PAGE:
New Guidelines published in Annals of Internal Medicine this week thaws hate chilly view of red meat.
The facade is starting to crumble.
New guidelines on consumption of red meat were published in the prestigious Annals of Internal Medicine last week. Using a rigorous guideline writing technique called GRADE, the authors concluded that there is flimsy to no evidence that red meat can be linked to any chronic illness including cancer or heart disease. NutriRecs, a consortium of authors across many countries were selected to write the guidelines because of their lack of conflicts of interest. Data from rigorous clinical trials were given more weight when compared to weak survey and observation based studies.
For decades many guidelines issued to both the public and health professionals have been plagued by industry and ideological conflicts of interest. This has created a situation where the scientific literature on topics of public health concerns differs greatly from what authoritative bodies are recommending to the public. Outraged? You should be.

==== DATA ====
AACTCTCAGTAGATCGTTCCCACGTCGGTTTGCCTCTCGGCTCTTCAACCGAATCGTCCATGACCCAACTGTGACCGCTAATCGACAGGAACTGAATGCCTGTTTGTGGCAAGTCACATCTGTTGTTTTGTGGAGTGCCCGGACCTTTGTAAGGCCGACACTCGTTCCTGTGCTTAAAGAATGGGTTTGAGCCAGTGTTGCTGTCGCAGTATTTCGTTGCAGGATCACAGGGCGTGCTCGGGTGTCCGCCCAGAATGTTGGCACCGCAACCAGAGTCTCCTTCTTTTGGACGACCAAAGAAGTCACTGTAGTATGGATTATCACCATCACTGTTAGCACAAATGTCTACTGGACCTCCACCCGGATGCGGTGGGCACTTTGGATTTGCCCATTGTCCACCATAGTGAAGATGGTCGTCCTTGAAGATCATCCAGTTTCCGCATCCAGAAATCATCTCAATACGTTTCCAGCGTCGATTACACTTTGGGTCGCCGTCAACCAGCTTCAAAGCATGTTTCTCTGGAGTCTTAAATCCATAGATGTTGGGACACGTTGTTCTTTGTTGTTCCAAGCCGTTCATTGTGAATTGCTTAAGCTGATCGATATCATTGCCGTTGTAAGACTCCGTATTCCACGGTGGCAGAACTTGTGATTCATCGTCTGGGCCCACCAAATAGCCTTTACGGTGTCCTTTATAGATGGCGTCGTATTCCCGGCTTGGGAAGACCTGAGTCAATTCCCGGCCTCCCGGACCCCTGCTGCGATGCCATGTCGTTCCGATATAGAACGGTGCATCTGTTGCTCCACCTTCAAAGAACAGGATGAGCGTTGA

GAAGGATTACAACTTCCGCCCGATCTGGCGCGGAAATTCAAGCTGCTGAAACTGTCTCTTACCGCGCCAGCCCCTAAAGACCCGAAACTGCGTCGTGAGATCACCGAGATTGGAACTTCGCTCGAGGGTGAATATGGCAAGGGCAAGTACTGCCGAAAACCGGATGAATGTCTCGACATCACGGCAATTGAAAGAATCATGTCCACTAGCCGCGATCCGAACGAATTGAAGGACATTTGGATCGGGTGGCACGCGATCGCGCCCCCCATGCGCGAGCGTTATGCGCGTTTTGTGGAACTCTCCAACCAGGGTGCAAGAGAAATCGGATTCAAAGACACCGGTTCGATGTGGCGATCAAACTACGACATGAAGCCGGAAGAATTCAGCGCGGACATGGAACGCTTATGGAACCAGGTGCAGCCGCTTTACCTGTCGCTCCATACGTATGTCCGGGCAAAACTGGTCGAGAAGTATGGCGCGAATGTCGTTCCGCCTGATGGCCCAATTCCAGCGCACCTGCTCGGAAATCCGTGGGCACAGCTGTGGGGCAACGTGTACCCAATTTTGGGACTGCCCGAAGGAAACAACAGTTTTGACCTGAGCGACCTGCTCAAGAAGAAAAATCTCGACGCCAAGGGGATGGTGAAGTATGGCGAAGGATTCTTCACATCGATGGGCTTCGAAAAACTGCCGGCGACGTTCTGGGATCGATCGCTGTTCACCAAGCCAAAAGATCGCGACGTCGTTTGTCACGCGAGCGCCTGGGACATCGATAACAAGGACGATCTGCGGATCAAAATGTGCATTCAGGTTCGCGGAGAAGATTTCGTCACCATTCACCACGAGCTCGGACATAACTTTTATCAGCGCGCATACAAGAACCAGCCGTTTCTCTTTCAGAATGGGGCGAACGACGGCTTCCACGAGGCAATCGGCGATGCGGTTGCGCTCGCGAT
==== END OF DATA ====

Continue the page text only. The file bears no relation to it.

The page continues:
The backlash has begun. Organizations including the American Heart Association, American Cancer Society and Harvard Chan school of Public Health have already issued protests against the new guidelines on meat. For years these same groups have be criticized for their strong financial dependence on the food, beverage and drug industries. Do you believe a diet rich in fruits, vegetables, vegetable oils and "healthy" whole grain is the best? Most people I encounter do. Do you know that, as of 2019, diets of this sort have not been proved to reduce or prevent chronic illness? This diet has been gaining traction since the 1960s yet evidence of efficacy has yet to materialize.
Here is the link to the Red Meat Guideline
Eric Sodicoff MD
Member: Obesity medince Association